Grahame's marriage to Elspeth Thomson was an unhappy one. They had only one child, a boy named Alastair, who was born blind in one eye and was plagued by health problems throughout his short life. Alastair eventually committed suicide on a railway track while an undergraduate at Oxford University, two days before his 20th birthday. Out of respect for Kenneth Grahame, Alastair's demise was recorded as an accidental death.[when? — see talk page]

Kenneth Grahame died in Pangbourne, Berkshire in 1932. He is buried in Holywell Cemetery, Oxford, near the grave of the American expatriate author James Blish. Grahame's cousin Anthony Hope wrote his epitaph, which reads: "To the beautiful memory of Kenneth Grahame, husband of Elspeth and father of Alastair, who passed the River on the 6 July 1932, leaving childhood and literature through him the more blest for all time".[1]

[edit] Works

Kenneth Grahame's grave stone.While still a young man, Grahame began to publish light stories in London periodicals such as the St. James Gazette. Some of these stories were collected and published as Pagan Papers in 1893, and, two years later, The Golden Age. These were followed by Dream Days in 1898, which contains The Reluctant Dragon. There is a parallel here to the great comic writer P.G. Wodehouse a generation later, also forced to work in a bank through lack of funds to go to university, also turning his hand to writing for amusement, also still in print and much loved a century later.

There is a ten-year gap between Grahame's penultimate book and the publication of his triumph, The Wind in the Willows. During this decade Grahame became a father. The wayward headstrong nature he saw in his little son he transformed into the swaggering Toad of Toad Hall, one of its four principal characters. Despite its success, he never attempted a sequel. Others, years after his death, have done that for him. The book was a hit and is still enjoyed by adults and children today, whether in book form or in the films.

[edit] Bibliography
Pagan Papers (1893)
The Golden Age (1895)
Dream Days (1898)
Including The Reluctant Dragon (1989)
The Headswoman (1898)
The Wind in the Willows (1908)

[edit] Trivia
Peter Green, the historian of Hellenistic Greece wrote a biography of Grahame in 1959 entitled "Kenneth Grahame 1859-1932" and subsequently wrote the introduction to the Oxford World's Classics edition of "The Wind in the Willows".

[edit] References
^ Carpenter, Humphrey; Mari Prichard (1991). The Oxford Companion to Children's Literature. Oxford: Oxford University Press, 216-219. ISBN 0-19-211582-0.

Elizabeth Goudge

Elizabeth Goudge (April 24, 1900 – April 1, 1984) was an English author of novels, short stories and children's books.

Born in Wells, she moved with her family to Ely when her father, a clergyman, was transferred there. When her father, Henry Leighton Goudge, was made Regius Professor of Divinity at Oxford, the family left Ely and went to Christ Church, Oxford.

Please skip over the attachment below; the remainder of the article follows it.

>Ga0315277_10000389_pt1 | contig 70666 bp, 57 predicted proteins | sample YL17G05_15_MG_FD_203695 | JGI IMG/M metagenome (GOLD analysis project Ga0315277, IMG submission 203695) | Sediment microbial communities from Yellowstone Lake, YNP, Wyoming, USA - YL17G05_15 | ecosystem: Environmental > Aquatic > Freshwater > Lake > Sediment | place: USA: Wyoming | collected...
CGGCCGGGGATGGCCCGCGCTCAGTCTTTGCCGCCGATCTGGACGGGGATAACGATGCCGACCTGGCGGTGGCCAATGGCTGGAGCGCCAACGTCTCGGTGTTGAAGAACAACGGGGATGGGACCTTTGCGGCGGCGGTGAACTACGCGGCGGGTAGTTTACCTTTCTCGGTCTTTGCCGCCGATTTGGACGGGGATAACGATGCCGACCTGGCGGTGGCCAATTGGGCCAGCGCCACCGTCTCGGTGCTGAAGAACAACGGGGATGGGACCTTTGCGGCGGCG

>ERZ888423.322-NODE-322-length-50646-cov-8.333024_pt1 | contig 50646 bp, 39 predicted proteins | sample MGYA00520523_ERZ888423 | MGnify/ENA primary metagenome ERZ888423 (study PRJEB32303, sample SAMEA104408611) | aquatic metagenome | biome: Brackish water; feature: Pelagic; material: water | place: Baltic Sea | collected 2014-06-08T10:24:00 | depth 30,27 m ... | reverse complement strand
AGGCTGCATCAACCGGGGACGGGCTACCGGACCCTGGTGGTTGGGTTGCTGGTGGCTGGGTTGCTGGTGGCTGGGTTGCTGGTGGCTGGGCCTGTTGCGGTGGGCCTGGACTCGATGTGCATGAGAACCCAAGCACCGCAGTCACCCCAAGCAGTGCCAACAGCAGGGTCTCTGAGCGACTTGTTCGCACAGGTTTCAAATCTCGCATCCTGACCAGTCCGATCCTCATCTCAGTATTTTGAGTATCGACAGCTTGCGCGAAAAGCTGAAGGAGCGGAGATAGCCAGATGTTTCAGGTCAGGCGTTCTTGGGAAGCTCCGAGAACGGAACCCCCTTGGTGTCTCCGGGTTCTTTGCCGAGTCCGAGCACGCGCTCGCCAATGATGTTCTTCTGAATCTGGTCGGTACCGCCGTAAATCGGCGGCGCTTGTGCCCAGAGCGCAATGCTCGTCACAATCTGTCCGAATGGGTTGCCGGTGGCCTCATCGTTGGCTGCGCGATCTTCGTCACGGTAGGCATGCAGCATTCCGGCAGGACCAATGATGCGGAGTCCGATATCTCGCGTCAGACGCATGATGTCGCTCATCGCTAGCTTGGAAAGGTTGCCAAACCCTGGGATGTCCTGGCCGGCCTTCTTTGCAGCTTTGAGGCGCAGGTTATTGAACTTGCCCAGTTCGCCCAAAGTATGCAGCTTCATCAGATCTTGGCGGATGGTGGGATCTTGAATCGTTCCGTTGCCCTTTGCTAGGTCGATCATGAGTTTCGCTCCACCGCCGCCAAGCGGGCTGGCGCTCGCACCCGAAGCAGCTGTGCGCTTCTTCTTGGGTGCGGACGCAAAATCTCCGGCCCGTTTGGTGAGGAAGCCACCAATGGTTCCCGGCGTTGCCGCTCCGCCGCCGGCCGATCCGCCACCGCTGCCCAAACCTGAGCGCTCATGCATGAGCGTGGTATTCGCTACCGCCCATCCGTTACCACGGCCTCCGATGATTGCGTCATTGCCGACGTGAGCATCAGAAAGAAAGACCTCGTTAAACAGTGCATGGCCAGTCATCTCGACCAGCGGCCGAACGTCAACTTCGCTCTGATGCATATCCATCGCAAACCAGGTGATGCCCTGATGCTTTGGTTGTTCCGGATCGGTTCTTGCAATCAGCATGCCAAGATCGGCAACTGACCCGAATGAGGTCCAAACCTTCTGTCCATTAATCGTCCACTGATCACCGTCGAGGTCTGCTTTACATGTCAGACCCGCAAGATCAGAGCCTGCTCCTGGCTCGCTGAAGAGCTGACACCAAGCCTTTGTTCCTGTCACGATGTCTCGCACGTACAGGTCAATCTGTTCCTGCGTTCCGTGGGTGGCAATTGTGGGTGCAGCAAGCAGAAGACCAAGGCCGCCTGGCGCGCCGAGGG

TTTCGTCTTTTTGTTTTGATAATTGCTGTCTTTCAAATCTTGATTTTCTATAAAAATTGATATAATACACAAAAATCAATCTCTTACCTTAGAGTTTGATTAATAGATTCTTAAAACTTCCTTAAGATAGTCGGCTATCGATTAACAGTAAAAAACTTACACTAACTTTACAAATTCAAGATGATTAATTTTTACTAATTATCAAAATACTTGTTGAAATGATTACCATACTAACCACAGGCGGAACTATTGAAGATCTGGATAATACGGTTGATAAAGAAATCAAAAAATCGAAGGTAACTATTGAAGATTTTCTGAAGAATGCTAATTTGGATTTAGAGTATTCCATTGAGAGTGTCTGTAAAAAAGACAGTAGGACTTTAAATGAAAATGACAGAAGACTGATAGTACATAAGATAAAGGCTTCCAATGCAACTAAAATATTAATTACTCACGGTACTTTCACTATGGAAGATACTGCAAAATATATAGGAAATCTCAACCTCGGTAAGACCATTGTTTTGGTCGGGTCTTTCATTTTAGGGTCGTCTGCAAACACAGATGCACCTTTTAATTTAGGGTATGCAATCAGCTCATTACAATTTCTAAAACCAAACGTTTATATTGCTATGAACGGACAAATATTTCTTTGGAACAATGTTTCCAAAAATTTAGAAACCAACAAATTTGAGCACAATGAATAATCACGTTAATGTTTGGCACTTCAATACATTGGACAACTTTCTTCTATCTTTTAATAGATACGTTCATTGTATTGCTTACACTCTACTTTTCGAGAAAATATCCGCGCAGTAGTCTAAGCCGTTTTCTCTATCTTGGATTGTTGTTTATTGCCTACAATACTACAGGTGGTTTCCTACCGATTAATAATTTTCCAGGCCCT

Goudge's first book, The Fairies' Baby and Other Stories (1919), was a failure and it was several years before she authored Island Magic (1934), which is based on Channel Island stories, many of which she had learned from her mother, who was from Guernsey.

Goudge was awarded the Carnegie Medal for The Little White Horse (1946), the book which J. K. Rowling, author of the Harry Potter stories, has said was her favorite as a child. The television mini-series Moonacre was based on The Little White Horse. Her Green Dolphin Country (1944) was published in the US as Green Dolphin Street, and was made into a film with this title which won the Academy Award for Special Effects in 1948.

A Diary of Prayer (1966) was one of Goudge's last works. She spent her last years in her cottage on Peppard Common, just outside Henley-on-Thames.


[edit] City of Bells series
A City of Bells (1936)
Towers in the Mist (1938)
The Dean's Watch (1960)
Three Cities of Bells (omnibus) (1965)

[edit] Eliots of Damerosehay series
The Bird in the Tree (1940)
The Herb of Grace (1948) aka Pilgrim's Inn
The Heart of the Family (1953)
The Eliots of Damerosehay (omnibus) (1957)

[edit] Novels
Island Magic (1934)
The Middle Window (1935)
The Castle on the Hill (1941)
Green Dolphin Country (1944) aka Green Dolphin Street (USA title)
Gentian Hill (1949)
The Rosemary Tree (1956)
The White Witch (1958)
The Scent of Water (1963)
The Child From the Sea (1970)

[edit] Children's books
Sister of the Angels: A Christmas Story (1939)
Smokey House (1940)
The Well of the Star (1941)
Henrietta's House (1942) aka The Blue Hills
The Little White Horse (1946)
Make-Believe (1949)
The Valley of Song (1951)
Linnets and Valerians (1964) aka The Runaways
I Saw Three Ships (1969)

[edit] Collections
The Fairies' Baby: And Other Stories (1919)
A Pedlar's Pack: And Other Stories (1937)
Three Plays: Suomi, The Brontës of Haworth, Fanny Burney (1939)
The Golden Skylark: And Other Stories (1941)
The Ikon on the Wall: And Other Stories (1943)
The Elizabeth Goudge Reader (1946)
Songs and Verses (1947)
At the Sign of the Dolphin (1947)
The Reward of Faith: And Other Stories (1950)
White Wings: Collected Short Stories (1952)
The Ten Gifts: An Elizabeth Goudge Anthology (1965)
A Christmas Book: An Anthology of Christmas Stories (1967)
The Lost Angel: Stories (1971)
Hampshire Trilogy (omnibus) (1976)
Pattern of People: An Elizabeth Goudge Anthology (1978)

[edit] Non fiction
God So Loved the World: The Story of Jesus (1951)
Saint Francis of Assisi (1959) aka My God and My All: The Life of St. Francis of Assisi